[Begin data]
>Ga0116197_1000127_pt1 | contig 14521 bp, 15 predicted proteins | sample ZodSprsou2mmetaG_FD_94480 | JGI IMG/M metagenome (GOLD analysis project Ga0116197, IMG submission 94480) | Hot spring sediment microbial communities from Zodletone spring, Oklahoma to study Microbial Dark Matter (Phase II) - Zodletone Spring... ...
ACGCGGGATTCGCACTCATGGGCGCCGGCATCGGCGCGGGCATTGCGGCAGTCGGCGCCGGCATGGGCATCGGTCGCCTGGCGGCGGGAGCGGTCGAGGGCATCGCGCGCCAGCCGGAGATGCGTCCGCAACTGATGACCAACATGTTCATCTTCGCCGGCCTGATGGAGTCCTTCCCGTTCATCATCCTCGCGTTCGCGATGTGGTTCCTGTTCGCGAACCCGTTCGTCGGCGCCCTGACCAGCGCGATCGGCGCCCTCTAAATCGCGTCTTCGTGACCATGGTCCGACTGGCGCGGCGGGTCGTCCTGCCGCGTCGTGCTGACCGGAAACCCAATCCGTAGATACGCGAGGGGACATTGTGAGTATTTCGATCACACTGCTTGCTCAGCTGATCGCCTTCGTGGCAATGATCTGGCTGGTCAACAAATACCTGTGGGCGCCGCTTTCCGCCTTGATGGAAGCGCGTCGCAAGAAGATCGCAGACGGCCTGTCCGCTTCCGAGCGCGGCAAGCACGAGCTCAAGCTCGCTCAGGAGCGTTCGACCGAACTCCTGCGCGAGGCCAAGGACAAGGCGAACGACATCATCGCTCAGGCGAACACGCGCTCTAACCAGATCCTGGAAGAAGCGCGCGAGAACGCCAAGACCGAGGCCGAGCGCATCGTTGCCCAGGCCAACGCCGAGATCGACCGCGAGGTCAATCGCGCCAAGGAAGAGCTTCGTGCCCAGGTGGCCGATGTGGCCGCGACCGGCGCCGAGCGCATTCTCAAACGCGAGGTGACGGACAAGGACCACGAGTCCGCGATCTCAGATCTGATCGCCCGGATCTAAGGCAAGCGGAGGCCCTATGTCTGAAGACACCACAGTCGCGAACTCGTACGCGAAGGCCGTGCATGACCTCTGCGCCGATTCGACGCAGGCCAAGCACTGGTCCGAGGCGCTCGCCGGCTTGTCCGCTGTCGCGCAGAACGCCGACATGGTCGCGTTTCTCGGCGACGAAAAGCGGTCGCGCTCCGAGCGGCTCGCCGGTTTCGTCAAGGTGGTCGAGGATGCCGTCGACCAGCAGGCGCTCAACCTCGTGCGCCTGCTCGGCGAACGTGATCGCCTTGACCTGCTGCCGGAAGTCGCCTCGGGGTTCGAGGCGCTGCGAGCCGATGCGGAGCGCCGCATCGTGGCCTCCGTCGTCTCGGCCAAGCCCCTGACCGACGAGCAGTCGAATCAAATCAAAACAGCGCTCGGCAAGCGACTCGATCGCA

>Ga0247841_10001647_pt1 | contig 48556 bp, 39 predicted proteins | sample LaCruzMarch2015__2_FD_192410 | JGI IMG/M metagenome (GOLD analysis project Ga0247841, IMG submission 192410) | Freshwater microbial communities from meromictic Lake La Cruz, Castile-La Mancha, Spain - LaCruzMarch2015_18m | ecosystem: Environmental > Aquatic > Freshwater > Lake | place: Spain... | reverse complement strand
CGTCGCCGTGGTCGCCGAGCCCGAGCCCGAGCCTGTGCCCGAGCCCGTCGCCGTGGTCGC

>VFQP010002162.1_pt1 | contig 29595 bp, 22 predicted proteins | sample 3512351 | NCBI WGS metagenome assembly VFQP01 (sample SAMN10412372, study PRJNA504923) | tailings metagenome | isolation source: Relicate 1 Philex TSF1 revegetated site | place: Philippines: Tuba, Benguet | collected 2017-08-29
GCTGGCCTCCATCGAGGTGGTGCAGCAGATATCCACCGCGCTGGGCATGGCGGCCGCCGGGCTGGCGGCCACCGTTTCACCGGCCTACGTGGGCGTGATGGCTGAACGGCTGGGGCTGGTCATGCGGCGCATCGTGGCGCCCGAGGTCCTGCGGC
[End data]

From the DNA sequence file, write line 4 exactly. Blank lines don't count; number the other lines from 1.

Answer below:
CGTCGCCGTGGTCGCCGAGCCCGAGCCCGAGCCTGTGCCCGAGCCCGTCGCCGTGGTCGC